So, last night, the web went into maternal #ProtectNiall mode when he took to Twitter to highlight the darker side to fame.

A group of “fans” got hold of Niall’s number, and started frantically texting, WhatsApping and calling him. After two weeks of constant abusive messaging, despite requests to stop, Niall tries to use his platform to get them to stop.

Around the same time, screenshots of the supposed messages started to circle online. (I certainly can’t prove whether they’re real or not, but they first surfaced before Niall’s tweets and feel genuine.) The pattern that emerges seems to be one of frantic, attention-seeking messaging, extreme shock and surprise when he writes back, and, when Niall only requests that they stop messaging him and respect his privacy, the really nasty stuff starts. Messages range from “You invented cancer” to “If [your nephew] was my kid I’d sell it”; from “You’re so stupid and r*tarded” to “I hope your house blows up”.

Niall’s responses are extremely Niall in their politeness. “Why do I deserve to have a bad day?” he asks one. “You guys are bullies,” he tells them. “Go away please.”

As soon as the screenshots emerged, so did suspicions about the identity of the individuals in question. A set of five or six Twitter handles were circled by fan accounts, encouraging people to block and report the usernames to Twitter. Some of the owners of these accounts themselves claim to have been part of the conversations in question, to varying degrees. These account owners are seemingly women, under the age of 18, who have supposedly been involved in other recent One Direction harassment incidents.

One of those incidents came just days before Niall’s tweets. A person suspected to be a member of this group of “fans” got hold of another band member’s phone number: Louis Tomlinson’s. You can listen to a recording of the phone conversation between them that leaked online. After telling him her Twitter handle, Tomlinson asks the caller how she got his number. “You’re a fucking bitch and I hope your baby dies,” she says. Louis responds with a variation on the ancient proverb, “Lawyer up, asshole.” He seemingly tweeted about the incident later that day – and Niall retweeted him.

Fan accounts insist that the same Twitter users were also involved in hacking the iCloud of Anne Twist, Harry Styles’s mother, and leaking hundreds of photos of her son online.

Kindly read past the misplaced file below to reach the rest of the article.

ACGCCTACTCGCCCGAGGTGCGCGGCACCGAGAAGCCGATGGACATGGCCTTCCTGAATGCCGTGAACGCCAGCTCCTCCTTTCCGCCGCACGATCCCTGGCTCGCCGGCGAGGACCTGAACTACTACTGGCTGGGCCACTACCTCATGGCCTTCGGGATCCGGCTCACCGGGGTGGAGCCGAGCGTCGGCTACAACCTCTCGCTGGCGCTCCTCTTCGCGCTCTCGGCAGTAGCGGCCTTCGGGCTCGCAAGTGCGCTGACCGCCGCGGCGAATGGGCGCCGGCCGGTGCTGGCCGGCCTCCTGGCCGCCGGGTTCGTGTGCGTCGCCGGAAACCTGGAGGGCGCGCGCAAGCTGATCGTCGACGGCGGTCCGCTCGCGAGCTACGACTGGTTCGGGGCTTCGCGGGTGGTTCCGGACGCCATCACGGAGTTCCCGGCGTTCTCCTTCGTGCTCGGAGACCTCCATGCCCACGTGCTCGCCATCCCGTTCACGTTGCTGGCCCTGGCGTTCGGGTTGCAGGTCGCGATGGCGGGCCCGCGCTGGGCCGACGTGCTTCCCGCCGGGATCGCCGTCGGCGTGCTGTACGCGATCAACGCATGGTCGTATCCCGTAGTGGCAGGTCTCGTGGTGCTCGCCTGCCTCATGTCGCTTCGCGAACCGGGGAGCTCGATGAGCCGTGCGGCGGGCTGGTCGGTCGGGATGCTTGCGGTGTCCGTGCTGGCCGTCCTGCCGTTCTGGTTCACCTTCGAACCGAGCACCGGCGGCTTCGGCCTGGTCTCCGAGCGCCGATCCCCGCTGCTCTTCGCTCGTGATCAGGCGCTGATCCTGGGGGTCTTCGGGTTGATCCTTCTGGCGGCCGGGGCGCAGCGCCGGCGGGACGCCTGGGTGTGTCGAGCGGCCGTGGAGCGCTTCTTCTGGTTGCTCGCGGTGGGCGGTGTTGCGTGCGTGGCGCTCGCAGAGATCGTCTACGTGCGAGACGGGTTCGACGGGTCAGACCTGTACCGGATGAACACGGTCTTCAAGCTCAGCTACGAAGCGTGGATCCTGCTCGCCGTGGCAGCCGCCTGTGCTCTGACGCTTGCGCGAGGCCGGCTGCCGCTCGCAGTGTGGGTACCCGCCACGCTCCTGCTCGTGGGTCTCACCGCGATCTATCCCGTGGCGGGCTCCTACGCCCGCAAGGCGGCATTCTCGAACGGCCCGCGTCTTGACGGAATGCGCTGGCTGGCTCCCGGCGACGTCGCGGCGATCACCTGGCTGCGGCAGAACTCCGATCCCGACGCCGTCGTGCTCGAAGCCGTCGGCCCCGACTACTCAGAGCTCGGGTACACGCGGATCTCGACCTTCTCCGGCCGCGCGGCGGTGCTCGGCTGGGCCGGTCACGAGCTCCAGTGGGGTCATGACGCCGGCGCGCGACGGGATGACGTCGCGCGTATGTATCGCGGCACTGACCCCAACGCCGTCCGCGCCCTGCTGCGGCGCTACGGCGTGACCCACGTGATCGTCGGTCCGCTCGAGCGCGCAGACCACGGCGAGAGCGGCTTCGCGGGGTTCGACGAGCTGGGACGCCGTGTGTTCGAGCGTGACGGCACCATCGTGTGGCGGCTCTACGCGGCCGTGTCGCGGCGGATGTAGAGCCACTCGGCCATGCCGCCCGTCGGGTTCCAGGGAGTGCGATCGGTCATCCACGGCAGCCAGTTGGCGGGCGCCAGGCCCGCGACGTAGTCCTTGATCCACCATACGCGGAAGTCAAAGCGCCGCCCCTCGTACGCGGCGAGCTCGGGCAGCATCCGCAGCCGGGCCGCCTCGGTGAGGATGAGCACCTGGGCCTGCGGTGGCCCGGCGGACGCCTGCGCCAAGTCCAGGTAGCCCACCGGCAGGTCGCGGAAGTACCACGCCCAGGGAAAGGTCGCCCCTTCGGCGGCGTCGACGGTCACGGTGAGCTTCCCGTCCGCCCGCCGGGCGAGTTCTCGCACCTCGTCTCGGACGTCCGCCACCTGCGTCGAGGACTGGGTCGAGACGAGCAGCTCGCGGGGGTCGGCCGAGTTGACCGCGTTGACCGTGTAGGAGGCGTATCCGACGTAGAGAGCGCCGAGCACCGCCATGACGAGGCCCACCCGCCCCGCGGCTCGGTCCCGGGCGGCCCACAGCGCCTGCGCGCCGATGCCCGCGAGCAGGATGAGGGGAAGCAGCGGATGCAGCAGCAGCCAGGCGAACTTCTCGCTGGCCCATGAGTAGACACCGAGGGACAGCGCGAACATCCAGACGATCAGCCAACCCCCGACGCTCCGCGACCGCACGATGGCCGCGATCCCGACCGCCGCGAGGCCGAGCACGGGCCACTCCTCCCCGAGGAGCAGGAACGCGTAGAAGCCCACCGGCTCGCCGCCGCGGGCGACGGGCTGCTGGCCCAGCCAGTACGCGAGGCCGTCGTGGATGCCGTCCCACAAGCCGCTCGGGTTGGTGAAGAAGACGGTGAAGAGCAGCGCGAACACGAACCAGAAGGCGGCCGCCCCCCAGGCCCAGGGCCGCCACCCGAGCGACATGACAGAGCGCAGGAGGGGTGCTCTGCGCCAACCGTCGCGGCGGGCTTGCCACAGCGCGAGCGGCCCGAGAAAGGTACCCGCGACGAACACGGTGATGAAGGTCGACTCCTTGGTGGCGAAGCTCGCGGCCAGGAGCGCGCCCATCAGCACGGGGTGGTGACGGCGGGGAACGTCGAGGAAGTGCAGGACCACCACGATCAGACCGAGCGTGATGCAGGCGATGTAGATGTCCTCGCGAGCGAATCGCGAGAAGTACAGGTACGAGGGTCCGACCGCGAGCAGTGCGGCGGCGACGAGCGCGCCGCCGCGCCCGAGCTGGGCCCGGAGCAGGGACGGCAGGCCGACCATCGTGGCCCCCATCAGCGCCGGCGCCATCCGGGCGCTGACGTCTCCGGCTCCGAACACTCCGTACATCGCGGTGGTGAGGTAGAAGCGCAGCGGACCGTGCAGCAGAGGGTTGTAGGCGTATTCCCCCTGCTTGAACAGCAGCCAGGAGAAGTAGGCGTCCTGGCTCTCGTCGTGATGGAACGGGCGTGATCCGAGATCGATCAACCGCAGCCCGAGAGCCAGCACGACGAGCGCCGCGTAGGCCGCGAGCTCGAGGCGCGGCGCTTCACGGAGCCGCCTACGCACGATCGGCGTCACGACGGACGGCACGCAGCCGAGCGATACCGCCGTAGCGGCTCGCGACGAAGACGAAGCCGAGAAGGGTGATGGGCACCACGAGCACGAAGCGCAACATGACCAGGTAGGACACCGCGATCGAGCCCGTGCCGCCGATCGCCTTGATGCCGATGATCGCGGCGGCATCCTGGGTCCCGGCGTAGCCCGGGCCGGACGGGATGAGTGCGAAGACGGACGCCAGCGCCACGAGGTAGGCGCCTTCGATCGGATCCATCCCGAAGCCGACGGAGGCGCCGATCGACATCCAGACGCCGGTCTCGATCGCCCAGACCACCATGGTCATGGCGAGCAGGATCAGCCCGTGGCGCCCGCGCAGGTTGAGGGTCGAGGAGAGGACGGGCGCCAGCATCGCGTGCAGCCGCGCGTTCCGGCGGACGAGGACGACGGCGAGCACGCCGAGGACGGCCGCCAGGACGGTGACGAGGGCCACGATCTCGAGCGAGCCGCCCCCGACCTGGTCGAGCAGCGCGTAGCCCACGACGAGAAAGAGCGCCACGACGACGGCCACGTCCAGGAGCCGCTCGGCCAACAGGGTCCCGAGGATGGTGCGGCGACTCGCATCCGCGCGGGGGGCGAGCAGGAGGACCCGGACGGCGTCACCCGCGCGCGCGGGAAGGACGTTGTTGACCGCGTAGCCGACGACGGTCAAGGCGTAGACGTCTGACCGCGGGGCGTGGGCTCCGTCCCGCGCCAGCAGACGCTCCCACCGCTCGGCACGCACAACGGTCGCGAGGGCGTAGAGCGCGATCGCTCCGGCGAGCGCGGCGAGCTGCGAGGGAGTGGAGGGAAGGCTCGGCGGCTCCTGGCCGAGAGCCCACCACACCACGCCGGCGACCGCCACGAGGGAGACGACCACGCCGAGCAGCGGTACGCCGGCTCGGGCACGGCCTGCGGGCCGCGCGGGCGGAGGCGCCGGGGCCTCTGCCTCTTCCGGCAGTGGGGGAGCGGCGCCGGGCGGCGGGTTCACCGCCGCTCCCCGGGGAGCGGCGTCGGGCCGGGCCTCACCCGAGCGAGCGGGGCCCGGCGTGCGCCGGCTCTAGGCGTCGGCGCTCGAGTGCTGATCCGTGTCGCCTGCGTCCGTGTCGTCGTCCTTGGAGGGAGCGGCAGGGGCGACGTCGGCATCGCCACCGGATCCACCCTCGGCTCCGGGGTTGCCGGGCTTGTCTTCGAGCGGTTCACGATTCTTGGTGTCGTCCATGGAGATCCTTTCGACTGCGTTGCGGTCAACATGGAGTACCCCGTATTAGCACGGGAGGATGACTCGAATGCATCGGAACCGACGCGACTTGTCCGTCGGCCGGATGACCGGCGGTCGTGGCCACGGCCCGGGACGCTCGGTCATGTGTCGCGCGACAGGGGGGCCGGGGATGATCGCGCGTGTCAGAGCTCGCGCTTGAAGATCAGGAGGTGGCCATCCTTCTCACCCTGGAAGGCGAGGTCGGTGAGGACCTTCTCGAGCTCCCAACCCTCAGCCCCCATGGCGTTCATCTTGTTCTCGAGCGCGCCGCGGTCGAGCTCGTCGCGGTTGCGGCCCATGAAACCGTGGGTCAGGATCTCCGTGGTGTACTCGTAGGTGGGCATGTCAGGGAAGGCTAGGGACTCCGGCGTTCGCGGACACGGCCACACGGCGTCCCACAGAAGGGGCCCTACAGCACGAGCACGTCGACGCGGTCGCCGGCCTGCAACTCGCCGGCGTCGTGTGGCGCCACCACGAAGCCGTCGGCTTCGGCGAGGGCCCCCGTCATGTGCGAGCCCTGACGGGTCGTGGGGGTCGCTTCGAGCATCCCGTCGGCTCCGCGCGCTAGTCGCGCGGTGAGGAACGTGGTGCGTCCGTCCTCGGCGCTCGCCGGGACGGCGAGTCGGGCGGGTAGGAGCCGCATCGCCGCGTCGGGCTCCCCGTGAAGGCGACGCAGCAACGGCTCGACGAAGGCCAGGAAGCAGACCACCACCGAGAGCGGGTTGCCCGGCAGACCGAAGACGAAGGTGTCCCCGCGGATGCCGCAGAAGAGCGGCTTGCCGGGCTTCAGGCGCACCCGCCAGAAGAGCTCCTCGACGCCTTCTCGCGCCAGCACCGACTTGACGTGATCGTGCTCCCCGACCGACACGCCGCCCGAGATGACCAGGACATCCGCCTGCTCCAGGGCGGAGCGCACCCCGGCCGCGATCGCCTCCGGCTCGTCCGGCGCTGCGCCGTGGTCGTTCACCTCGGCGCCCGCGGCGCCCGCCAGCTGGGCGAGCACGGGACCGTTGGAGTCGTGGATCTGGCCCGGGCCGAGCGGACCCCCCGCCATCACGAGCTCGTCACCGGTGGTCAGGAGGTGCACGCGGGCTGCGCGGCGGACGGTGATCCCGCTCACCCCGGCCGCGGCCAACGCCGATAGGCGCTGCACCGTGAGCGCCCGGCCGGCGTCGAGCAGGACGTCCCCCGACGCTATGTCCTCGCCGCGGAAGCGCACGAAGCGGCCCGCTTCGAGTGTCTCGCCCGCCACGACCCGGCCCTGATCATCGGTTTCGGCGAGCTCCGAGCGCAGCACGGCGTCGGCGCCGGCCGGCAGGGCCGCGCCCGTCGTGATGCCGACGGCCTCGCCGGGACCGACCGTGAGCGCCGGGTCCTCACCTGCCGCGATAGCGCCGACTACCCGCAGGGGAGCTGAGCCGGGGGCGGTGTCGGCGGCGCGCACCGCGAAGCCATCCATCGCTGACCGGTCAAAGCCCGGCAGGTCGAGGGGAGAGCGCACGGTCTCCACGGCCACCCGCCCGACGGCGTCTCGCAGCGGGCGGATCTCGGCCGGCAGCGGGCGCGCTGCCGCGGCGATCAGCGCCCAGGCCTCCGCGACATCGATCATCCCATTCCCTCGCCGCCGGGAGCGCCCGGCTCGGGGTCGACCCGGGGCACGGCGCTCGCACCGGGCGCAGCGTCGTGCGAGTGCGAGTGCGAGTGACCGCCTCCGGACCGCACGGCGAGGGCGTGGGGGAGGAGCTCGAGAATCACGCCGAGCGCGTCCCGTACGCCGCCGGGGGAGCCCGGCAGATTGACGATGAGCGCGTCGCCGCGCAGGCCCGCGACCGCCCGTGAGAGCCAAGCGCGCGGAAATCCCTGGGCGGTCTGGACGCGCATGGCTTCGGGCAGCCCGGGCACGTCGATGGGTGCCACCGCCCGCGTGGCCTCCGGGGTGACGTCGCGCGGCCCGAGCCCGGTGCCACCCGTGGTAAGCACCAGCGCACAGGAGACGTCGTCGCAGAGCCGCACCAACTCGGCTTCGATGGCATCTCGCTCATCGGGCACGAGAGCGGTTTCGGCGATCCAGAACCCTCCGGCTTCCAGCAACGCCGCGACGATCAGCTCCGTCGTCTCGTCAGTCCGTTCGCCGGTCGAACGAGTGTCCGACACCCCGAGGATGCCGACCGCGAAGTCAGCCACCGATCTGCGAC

The whole situation is a complicated mess. Parts of the messages feel as though they have been influenced by the style of accounts desperately trying to get the attention of celebrities on Twitter. If you look at the top reply to any tweet from a celebrity with millions of Twitter followers, the responses are calculated to shock the most in an attempt to get noticed. Maybe it’s a weird combination of sexual and violent imagery, or a sexist or racist slur. This is harassment itself, but its ubiquitousness can make it seem less offensive or extreme. Perhaps this kind of behaviour is easier to ignore on Twitter or Instagram – if you have millions of followers, you presumably can’t be notified every time one of them interacts with you online. When it moves into your private sphere, I can image it becomes more terrifying than annoying. Maybe these girls were simply swept up in the cultural moment, and failed to grasp the consquences of their behaviour.

Is it a damning indictment of the hysteria of teenage girls? The scary state of twenty-first century fandom? The problems of anonymity offered by the internet? It’s true that the internet has offered new ways for fans and celebrities to have a more direct connection with one another: for the most part, a mutually beneficial arrangement.

But the revelation of the internet has also been that it is a tool through which fundamentally human behaviours are expressed. Over the last few decades, we have learned that aggressive behaviour online is not limited to largely non-existent stereotypes of spotty virgins in their mothers’ basements, or teenage girls developing “dangerous” sexuality. Grown men and women, mothers, fathers, daughters, sons all do it. It’s also not a behaviour that is inherently connected to online spaces: children and teenagers might experiment with moral boundaries through cyberbullying, but they also might do it via anonymous notes in lockers or whispers in school corridors. People of all ages, professions and genders harass others.

The real problem is not celebrity culture or the concept of teenage fandom or social media. As Louis Tomlinson rightly identifies, it’s that our laws have failed to catch up. If we continue to treat harassment as harassment, in all spaces and by all perpetrators, we’ll have a better chance of minimising it.

Anna Leszkiewicz is a pop culture writer at the New Statesman.